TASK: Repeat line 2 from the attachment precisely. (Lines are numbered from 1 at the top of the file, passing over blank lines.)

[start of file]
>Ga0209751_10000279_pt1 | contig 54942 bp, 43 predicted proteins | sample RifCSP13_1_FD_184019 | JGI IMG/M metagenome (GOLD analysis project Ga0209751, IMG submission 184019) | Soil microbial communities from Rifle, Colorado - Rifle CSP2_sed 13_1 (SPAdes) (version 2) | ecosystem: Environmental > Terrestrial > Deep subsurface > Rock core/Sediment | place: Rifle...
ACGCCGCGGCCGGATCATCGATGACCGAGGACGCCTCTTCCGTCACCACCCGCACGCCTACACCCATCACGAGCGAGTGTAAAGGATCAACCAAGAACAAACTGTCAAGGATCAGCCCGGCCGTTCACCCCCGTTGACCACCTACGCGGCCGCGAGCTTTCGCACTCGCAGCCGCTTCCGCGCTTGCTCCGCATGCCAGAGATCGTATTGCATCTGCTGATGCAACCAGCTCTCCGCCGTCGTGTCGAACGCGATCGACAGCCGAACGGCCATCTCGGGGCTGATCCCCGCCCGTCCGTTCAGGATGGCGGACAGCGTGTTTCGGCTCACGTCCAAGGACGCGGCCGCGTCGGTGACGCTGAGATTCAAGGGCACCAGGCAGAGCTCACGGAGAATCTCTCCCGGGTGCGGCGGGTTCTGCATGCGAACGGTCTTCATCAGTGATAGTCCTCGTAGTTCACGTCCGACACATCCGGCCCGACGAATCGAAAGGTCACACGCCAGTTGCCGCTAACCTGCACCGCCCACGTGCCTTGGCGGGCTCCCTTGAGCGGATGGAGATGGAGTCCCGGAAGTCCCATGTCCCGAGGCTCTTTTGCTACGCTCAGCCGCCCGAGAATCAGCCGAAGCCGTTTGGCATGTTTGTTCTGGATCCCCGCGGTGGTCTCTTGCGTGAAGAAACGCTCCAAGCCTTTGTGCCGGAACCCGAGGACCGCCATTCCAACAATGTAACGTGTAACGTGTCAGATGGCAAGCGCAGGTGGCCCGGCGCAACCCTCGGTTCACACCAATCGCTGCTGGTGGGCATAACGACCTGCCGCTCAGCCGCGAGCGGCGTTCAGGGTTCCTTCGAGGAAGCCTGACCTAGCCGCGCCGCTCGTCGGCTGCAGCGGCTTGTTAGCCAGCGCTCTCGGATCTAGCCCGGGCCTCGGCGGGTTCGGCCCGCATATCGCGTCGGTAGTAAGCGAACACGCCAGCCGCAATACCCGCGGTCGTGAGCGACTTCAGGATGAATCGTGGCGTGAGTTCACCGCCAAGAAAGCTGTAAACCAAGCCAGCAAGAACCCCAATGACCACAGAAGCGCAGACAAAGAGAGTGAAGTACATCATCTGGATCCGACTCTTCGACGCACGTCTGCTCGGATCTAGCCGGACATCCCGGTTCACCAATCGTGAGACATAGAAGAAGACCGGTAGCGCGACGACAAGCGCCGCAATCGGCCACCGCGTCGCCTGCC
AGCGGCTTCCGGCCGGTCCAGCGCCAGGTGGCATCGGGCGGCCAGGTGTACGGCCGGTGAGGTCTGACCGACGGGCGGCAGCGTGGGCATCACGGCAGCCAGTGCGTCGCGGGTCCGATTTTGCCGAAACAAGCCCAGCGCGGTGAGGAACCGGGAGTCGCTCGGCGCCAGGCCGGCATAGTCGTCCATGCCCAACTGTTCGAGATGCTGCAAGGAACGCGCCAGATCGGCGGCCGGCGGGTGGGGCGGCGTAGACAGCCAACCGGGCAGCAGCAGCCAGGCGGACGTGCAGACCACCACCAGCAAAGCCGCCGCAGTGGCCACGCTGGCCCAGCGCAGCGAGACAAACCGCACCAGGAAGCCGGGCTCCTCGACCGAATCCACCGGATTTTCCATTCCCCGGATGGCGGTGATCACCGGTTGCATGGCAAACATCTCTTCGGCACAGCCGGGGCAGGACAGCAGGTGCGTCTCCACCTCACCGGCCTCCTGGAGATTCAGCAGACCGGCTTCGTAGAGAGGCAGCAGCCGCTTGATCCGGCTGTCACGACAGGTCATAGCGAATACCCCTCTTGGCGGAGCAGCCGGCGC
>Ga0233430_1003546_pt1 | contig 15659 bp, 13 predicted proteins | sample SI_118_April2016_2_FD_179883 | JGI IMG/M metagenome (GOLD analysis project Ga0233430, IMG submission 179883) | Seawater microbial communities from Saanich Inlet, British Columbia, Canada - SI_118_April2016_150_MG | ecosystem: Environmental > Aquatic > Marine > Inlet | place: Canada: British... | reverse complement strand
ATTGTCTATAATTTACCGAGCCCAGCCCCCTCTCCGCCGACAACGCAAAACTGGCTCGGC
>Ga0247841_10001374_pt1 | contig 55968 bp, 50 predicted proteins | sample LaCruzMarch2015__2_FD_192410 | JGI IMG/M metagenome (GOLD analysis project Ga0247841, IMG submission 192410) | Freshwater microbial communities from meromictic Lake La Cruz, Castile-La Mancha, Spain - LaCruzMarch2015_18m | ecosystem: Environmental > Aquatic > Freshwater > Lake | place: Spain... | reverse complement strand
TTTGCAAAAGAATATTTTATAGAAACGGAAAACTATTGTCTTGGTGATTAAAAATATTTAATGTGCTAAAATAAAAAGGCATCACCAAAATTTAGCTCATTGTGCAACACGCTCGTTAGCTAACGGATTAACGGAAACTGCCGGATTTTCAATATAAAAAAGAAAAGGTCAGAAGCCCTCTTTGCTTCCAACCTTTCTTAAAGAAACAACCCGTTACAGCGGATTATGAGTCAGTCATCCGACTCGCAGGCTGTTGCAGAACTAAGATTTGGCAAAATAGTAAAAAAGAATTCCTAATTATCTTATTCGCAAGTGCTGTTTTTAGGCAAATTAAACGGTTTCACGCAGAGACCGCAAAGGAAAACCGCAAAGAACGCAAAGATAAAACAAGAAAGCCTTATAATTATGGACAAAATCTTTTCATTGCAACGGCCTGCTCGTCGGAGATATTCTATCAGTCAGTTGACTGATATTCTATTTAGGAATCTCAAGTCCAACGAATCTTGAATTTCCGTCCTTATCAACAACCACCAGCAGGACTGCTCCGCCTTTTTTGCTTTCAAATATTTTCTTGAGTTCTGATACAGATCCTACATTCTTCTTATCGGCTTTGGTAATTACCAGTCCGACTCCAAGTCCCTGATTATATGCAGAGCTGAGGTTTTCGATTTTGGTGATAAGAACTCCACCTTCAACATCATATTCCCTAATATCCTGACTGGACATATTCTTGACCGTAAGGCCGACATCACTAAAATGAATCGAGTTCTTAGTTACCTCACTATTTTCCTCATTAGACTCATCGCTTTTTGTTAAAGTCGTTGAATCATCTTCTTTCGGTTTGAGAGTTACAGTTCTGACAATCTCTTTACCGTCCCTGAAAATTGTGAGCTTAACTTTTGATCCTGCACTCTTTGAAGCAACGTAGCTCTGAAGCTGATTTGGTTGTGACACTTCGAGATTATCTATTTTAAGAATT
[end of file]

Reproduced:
ACGCCGCGGCCGGATCATCGATGACCGAGGACGCCTCTTCCGTCACCACCCGCACGCCTACACCCATCACGAGCGAGTGTAAAGGATCAACCAAGAACAAACTGTCAAGGATCAGCCCGGCCGTTCACCCCCGTTGACCACCTACGCGGCCGCGAGCTTTCGCACTCGCAGCCGCTTCCGCGCTTGCTCCGCATGCCAGAGATCGTATTGCATCTGCTGATGCAACCAGCTCTCCGCCGTCGTGTCGAACGCGATCGACAGCCGAACGGCCATCTCGGGGCTGATCCCCGCCCGTCCGTTCAGGATGGCGGACAGCGTGTTTCGGCTCACGTCCAAGGACGCGGCCGCGTCGGTGACGCTGAGATTCAAGGGCACCAGGCAGAGCTCACGGAGAATCTCTCCCGGGTGCGGCGGGTTCTGCATGCGAACGGTCTTCATCAGTGATAGTCCTCGTAGTTCACGTCCGACACATCCGGCCCGACGAATCGAAAGGTCACACGCCAGTTGCCGCTAACCTGCACCGCCCACGTGCCTTGGCGGGCTCCCTTGAGCGGATGGAGATGGAGTCCCGGAAGTCCCATGTCCCGAGGCTCTTTTGCTACGCTCAGCCGCCCGAGAATCAGCCGAAGCCGTTTGGCATGTTTGTTCTGGATCCCCGCGGTGGTCTCTTGCGTGAAGAAACGCTCCAAGCCTTTGTGCCGGAACCCGAGGACCGCCATTCCAACAATGTAACGTGTAACGTGTCAGATGGCAAGCGCAGGTGGCCCGGCGCAACCCTCGGTTCACACCAATCGCTGCTGGTGGGCATAACGACCTGCCGCTCAGCCGCGAGCGGCGTTCAGGGTTCCTTCGAGGAAGCCTGACCTAGCCGCGCCGCTCGTCGGCTGCAGCGGCTTGTTAGCCAGCGCTCTCGGATCTAGCCCGGGCCTCGGCGGGTTCGGCCCGCATATCGCGTCGGTAGTAAGCGAACACGCCAGCCGCAATACCCGCGGTCGTGAGCGACTTCAGGATGAATCGTGGCGTGAGTTCACCGCCAAGAAAGCTGTAAACCAAGCCAGCAAGAACCCCAATGACCACAGAAGCGCAGACAAAGAGAGTGAAGTACATCATCTGGATCCGACTCTTCGACGCACGTCTGCTCGGATCTAGCCGGACATCCCGGTTCACCAATCGTGAGACATAGAAGAAGACCGGTAGCGCGACGACAAGCGCCGCAATCGGCCACCGCGTCGCCTGCC